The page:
Zachary R Herz
This paper addresses an odd and relatively unexplored passage from Pomponius’ Ad Mucium (preserved at Dig. 34.2.33) on the philosophical problems that arise when a cross-dressing senator (quendam senatorem muliebribus cenatoriis uti solitum) leaves a legacy consisting of women’s clothing (legaret muliebrem vestem): does he mean his own clothes, which resemble those traditionally worn by women, or whatever clothes he happens to own that are, in fact, exclusively for women’s wear? Neither Pomponius nor Mucius offers a satisfactory answer to the question, but I show that the passage illustrates the literary potential of Roman legal writing, and the power of literary analytic frameworks to illuminate it.
My talk begins by explaining the basic meaning of the passage, which purports to illustrate the role of testatorial choice in interpreting Roman wills. However, as I show, the example illustrates nothing: neither Pomponius nor Mucius offer actual evidence of the primacy of intent, but both simply state intention to be the relevant criterion. Contra Tuori 2009 (the only other sustained treatment of the passage), who claims that 34.2.33 “uses this example to enlighten the reader on the classical [text v. intention] question of inheritance law”, I demonstrate that the structure of the passage makes no sense as a legal argument. Pomponius claims that intention ought to be the primary testamentary criterion, and offers in support that Mucius claimed to have known a cross-dressing senator who appeared to have intended his clothes not be legated (videretur de ea sensisse). A does not follow from B. Instead, the Mucian anecdote provides texture to Pomponius’ hypothetical, demonstrating its stakes and human interest.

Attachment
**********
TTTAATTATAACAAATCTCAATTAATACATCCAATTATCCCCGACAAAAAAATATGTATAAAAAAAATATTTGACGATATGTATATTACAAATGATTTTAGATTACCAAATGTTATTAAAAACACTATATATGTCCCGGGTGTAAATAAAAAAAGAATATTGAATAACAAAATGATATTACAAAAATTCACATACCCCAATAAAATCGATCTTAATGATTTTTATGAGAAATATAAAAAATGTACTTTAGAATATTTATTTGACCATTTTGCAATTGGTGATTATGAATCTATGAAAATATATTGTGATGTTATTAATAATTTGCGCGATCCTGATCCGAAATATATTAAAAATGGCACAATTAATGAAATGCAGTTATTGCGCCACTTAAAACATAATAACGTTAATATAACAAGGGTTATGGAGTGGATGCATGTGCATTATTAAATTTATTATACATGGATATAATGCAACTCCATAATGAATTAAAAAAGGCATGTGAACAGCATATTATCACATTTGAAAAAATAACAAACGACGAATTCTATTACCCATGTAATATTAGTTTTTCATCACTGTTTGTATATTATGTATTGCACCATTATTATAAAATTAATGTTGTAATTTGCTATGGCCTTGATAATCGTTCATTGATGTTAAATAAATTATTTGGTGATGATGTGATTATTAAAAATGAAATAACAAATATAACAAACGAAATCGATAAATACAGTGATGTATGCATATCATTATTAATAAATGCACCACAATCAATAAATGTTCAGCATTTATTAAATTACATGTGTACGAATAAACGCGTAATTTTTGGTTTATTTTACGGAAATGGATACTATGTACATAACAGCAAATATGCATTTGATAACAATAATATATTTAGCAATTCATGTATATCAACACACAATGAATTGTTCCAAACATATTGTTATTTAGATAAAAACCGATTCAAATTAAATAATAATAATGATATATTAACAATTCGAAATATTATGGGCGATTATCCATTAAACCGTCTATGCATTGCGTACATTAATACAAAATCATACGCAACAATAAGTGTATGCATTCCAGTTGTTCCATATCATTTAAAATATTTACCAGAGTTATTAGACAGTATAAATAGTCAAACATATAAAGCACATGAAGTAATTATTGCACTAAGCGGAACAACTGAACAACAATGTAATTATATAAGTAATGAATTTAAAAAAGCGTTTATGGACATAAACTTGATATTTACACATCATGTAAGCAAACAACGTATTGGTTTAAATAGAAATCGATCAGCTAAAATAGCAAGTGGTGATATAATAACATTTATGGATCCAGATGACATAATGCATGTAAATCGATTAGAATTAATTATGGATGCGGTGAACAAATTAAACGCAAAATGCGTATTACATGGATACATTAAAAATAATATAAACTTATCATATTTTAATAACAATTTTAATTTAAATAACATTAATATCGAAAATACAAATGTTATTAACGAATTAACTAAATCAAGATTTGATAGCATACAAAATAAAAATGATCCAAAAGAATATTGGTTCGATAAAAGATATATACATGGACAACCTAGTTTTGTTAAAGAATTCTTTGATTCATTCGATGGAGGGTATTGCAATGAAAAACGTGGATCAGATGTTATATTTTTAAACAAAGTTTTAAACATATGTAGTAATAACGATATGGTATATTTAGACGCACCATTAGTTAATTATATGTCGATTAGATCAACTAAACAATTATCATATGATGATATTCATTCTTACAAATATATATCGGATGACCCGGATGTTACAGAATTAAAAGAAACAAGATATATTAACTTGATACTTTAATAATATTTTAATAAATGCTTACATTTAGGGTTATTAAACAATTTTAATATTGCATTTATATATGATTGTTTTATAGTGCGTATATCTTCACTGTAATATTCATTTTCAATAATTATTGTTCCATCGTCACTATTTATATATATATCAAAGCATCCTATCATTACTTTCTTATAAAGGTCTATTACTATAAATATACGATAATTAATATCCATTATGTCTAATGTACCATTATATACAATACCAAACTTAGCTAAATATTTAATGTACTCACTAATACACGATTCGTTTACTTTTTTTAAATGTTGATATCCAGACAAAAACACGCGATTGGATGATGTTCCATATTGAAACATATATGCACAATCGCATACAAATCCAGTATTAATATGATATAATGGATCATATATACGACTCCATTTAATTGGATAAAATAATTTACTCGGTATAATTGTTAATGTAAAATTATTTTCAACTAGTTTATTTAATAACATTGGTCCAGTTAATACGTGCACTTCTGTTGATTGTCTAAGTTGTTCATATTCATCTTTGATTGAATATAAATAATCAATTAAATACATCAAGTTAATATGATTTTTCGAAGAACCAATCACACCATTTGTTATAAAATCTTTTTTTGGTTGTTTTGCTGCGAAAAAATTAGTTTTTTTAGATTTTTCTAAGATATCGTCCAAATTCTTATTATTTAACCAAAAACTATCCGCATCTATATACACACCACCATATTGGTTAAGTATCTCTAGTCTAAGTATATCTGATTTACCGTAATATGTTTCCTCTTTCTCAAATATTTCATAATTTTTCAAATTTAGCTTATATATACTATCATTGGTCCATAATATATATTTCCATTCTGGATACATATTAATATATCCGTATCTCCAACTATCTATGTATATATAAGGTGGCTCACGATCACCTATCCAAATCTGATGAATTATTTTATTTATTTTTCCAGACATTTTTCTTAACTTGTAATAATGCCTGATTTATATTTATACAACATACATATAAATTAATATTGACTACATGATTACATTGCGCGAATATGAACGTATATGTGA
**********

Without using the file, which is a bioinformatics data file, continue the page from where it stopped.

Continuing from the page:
The question, however, remains: if Mucius’ account does not function as evidence, what is its point? The goods described above (stakes, human interest, social texture) are not ones traditionally associated with juristic writing, after all. I argue instead that Pomponius employs the Mucian narrative in a self-consciously literary fashion; he shows Mucius knowing about, and reporting on, something marvelous (ait scire se quendam . . .), in a similar fashion to the paradoxographies of imperial writers like Martial, Pliny, or Statius (Myers 2000, Coleman 2006). The cycle of oddity, knowledge, reportage, and citation visible in this passage is unusual in a legal setting, but perfectly intelligible as a literary trope. The paradox, particularly in imperial literature, assimilates the foreign or extraordinary into the cosmopolitan ‘world city;’ Pomponius’ legal paradox, by reducing fantastic events—a senator in a ballgown!—to a standard legal problem, shows how legal thought can assimilate even the strangest event. In doing so, Pomponius underlines the importance of literary modes of storytelling for Roman jurists more generally, and shows how the boundary between law and literature is not always as clear as modern scholars imagine.